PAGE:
Natural fractures conduct fluids in subsurface reservoirs. Quick and realistic predictions of the fracture network organization and its fluid flow efficiency from limited amount of data is critical to optimize resources productivity. We recently developed a method based on multiple point statistics (MPS) technique to produce geologically-constrained fracture network simulations. The method allows to account for the intrinsic non-stationarity of these networks by considering a multivariate input data instead of averaged distribution of fracture parameters. In addition, the method considers probability maps reflecting the influence of fracture drivers in the network variability. Consequently, the simulated fracture networks derived from the innovative MPS approach are geologically better constrained than in classical discrete fracture network modelling approaches.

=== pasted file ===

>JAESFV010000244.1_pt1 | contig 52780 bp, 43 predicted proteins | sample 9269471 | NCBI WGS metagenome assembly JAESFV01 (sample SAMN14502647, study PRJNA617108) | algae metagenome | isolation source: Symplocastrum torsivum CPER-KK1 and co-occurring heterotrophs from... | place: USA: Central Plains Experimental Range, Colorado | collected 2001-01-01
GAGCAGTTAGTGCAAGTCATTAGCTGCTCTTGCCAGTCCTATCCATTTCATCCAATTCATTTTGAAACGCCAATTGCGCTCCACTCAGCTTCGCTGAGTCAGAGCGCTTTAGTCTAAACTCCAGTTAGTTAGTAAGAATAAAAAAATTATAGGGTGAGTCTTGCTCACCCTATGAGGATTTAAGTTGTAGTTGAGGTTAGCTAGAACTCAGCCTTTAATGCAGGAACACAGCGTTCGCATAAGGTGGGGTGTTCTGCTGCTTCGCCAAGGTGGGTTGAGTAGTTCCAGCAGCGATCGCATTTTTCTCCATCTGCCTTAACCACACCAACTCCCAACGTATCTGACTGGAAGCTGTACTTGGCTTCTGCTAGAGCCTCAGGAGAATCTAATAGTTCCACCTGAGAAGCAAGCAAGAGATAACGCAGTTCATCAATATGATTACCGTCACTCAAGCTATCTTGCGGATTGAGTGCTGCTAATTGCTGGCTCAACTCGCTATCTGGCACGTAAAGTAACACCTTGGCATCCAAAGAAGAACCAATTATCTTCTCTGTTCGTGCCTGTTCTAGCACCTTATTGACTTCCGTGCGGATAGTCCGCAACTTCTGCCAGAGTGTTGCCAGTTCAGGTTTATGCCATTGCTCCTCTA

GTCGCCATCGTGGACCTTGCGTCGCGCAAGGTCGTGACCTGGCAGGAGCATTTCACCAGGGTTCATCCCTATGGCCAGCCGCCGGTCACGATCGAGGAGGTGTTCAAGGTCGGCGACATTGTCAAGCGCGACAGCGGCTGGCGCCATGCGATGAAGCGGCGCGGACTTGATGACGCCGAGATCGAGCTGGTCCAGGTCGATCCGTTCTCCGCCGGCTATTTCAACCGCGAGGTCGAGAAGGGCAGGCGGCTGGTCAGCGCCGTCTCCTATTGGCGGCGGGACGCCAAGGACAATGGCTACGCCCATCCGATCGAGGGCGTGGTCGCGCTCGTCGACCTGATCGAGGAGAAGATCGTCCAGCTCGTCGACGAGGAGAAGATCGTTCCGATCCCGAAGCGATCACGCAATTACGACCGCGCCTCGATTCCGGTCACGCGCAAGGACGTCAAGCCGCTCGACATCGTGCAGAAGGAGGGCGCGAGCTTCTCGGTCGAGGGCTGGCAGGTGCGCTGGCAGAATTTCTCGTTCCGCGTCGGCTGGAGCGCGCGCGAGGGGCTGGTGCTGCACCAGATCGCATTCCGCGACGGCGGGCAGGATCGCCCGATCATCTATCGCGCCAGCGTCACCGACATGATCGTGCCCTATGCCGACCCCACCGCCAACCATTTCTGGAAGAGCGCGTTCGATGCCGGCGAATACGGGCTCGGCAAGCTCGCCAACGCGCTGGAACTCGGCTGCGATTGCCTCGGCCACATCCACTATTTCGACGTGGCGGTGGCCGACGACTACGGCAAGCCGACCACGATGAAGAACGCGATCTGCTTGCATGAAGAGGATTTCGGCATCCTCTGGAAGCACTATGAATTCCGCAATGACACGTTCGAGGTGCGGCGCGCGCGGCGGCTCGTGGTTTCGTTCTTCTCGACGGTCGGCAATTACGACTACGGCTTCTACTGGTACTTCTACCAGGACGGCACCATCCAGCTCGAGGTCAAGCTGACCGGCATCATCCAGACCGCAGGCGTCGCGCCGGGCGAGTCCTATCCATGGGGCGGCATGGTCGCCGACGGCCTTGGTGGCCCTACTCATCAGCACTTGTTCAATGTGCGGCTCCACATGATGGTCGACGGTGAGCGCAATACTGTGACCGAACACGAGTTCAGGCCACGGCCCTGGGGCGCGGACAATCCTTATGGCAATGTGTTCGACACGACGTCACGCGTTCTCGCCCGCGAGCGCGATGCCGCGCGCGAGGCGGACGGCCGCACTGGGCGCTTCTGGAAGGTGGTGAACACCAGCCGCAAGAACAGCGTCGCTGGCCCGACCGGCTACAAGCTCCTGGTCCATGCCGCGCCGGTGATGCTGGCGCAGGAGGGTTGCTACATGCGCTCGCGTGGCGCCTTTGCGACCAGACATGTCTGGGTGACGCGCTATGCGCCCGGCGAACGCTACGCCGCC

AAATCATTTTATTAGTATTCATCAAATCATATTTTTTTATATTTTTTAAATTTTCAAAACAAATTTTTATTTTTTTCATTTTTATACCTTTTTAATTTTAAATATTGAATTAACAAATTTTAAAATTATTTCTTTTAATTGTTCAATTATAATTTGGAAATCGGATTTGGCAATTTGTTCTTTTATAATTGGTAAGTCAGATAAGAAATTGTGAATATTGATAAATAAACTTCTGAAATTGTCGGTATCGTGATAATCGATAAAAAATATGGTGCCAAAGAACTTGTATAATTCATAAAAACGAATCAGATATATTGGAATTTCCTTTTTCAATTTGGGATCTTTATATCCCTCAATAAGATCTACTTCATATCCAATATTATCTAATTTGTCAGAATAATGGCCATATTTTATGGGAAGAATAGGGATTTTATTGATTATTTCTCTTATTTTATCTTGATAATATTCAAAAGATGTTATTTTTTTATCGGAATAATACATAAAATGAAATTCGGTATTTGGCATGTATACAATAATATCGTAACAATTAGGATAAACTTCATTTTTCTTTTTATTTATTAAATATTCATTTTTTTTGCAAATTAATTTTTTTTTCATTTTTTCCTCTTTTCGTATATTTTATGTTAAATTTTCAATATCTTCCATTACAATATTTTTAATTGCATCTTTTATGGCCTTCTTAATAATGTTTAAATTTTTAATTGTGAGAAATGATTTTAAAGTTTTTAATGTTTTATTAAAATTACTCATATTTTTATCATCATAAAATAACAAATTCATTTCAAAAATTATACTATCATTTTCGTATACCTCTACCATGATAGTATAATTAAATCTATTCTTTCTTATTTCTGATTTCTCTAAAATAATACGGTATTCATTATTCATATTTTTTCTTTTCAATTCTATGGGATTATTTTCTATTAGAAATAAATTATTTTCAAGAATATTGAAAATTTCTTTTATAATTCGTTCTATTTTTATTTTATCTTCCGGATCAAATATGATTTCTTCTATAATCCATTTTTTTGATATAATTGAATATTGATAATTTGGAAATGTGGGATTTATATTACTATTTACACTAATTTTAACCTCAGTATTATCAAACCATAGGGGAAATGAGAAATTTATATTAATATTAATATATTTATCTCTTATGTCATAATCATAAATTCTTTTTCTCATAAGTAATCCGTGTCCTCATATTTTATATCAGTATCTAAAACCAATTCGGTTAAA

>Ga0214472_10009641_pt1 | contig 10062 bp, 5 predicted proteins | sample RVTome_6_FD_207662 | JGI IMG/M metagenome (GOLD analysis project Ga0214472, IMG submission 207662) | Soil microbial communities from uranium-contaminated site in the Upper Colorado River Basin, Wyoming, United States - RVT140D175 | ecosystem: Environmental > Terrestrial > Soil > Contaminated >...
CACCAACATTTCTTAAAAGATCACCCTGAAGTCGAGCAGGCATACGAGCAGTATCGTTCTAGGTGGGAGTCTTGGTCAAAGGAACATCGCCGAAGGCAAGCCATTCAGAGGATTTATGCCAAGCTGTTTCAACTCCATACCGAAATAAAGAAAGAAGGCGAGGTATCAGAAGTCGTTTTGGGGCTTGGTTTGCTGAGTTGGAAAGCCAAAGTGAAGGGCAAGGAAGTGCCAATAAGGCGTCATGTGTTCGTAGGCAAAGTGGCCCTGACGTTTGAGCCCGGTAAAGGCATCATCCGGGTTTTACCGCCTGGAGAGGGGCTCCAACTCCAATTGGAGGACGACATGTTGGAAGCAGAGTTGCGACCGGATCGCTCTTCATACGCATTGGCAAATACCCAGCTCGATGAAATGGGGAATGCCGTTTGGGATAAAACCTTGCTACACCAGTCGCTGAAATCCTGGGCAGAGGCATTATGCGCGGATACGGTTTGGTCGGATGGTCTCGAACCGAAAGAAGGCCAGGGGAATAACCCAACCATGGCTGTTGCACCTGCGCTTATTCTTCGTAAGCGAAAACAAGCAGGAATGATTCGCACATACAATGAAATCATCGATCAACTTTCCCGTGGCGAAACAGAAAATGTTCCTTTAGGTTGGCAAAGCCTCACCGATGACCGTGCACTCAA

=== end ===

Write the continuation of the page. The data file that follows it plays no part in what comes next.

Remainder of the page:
This paper proposes to apply this method in subsurface conditions where available data are sparsely distributed. We developed a workflow where data are gathered from wellbore and from additional sources (outcrops). These data are used to extrapolate a network around the borehole as training images and themselves are extrapolated at the reservoir scale following a geological probability map.

This work also presents innovations on the way how training images and probability maps that may integrate more geology constrain than relying almost entirely on available data.


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